On Friday, March 6th, she was her same old self, and even had her favourite treats, millets, with me, during dinner time. Part-way through, it seemed like she didn't swallow right, and was trying to adjust her crop. So, I stopped giving her treats, brought water right to her, so she can drink, and it continued. I spent part of the night sleeping beside her, listening to her trying to clear her throat, and my parents slept with her the rest of the night (as they have always done). She slept through the night okay.
She woke up, as usual, with my father, and since it was the weekend, she woke up later, at 10:30am. My father brought her down to her place, right by the window overlooking the birdfeeder, so she could watch her friends gathering for their daily breakfast. She loved watching the sparrows at our birdfeeder, and used to imitate them by going to the bottom of her cage, pretending to "forage" for food like them. Silly birdie!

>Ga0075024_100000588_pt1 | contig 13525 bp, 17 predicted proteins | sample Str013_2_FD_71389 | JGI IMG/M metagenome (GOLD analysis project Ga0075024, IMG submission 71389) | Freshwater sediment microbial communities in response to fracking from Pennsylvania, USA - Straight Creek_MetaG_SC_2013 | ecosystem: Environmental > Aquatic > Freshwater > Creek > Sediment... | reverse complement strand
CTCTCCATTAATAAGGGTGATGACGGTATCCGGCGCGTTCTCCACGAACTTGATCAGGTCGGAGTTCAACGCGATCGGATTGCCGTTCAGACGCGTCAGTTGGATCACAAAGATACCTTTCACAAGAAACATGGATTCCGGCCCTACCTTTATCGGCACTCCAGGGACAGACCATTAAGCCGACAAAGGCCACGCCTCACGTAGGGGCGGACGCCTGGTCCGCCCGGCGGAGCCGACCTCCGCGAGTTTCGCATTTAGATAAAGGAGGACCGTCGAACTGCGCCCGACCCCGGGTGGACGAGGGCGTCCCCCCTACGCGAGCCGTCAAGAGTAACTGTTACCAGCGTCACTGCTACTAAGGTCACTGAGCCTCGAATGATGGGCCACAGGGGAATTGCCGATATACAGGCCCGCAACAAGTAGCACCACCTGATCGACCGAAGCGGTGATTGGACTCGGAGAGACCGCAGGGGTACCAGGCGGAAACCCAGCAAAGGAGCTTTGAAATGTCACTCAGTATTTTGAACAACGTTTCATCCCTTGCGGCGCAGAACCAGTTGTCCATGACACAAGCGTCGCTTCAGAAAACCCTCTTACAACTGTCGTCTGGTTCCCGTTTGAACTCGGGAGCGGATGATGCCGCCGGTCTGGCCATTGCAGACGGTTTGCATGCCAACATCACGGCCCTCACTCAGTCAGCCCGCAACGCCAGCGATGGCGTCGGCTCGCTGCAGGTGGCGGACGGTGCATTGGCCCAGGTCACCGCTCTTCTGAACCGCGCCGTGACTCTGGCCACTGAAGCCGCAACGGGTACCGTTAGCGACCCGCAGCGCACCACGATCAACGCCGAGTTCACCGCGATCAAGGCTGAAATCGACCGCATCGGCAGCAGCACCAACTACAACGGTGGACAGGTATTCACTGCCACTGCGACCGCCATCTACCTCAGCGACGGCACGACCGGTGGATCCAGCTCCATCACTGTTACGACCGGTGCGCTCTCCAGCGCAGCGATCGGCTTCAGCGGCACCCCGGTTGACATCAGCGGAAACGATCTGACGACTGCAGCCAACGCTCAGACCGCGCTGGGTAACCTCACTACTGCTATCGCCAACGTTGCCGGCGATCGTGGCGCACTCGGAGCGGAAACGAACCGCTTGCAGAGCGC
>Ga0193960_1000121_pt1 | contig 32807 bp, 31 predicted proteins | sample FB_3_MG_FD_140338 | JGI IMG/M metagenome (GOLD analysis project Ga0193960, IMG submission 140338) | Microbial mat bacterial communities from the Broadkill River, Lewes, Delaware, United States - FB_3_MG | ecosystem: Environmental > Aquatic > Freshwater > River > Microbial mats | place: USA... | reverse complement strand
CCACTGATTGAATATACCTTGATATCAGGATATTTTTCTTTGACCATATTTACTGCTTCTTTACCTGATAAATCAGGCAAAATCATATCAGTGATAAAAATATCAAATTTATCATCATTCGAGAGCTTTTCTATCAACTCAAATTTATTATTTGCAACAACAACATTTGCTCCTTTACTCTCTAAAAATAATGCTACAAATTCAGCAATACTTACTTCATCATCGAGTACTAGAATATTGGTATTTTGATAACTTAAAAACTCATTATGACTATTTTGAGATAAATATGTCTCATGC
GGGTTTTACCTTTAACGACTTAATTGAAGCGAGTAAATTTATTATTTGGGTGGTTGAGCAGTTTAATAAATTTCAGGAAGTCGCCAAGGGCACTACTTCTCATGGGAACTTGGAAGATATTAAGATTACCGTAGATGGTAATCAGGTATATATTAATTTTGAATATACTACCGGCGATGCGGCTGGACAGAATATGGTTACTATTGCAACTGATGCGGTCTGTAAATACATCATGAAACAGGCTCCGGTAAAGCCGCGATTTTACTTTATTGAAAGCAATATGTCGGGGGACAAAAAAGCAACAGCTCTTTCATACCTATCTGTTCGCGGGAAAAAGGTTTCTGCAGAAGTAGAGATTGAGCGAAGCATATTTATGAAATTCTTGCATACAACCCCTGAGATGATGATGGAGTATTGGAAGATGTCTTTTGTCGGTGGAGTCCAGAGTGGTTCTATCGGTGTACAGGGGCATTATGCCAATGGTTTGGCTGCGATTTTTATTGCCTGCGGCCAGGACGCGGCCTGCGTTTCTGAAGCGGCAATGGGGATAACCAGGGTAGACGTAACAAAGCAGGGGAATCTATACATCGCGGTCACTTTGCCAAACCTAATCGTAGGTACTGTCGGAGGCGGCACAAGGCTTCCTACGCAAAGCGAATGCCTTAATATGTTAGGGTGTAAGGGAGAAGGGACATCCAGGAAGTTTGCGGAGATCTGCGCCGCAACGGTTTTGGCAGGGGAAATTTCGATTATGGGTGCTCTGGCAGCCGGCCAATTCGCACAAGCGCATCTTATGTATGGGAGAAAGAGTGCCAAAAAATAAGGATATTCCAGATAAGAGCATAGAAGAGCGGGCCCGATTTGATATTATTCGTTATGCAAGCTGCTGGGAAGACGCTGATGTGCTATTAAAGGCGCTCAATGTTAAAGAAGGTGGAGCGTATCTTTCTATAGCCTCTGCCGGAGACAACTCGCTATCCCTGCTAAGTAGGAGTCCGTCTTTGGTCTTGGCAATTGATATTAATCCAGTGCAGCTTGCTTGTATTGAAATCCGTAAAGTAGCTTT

But, this morning, although she slept fine, and didn't fall throughout the night, she woke up, and started screeching, like she was scared and in pain. She was having a stroke (or at least, that is what it looked like).
We rushed her to her avian vet. She was twitching and spasming every so often, and seemed to break down on her right side. They gave her steroids for anti-inflammation and some pain medication for me to take home, to give her the next day if she didn't recover. They gave me the option of hospitalizing her, but I adamantly refused. Benny would not have wanted to be left alone, in a foreign vet's office, but in the comfort of her own home, with her flock. I could tell, she was nearing her end. And she wanted her last moments with her flock. They told us to monitor her, and if her quality of life was not improving, that we had to make that tough decision to do right by her.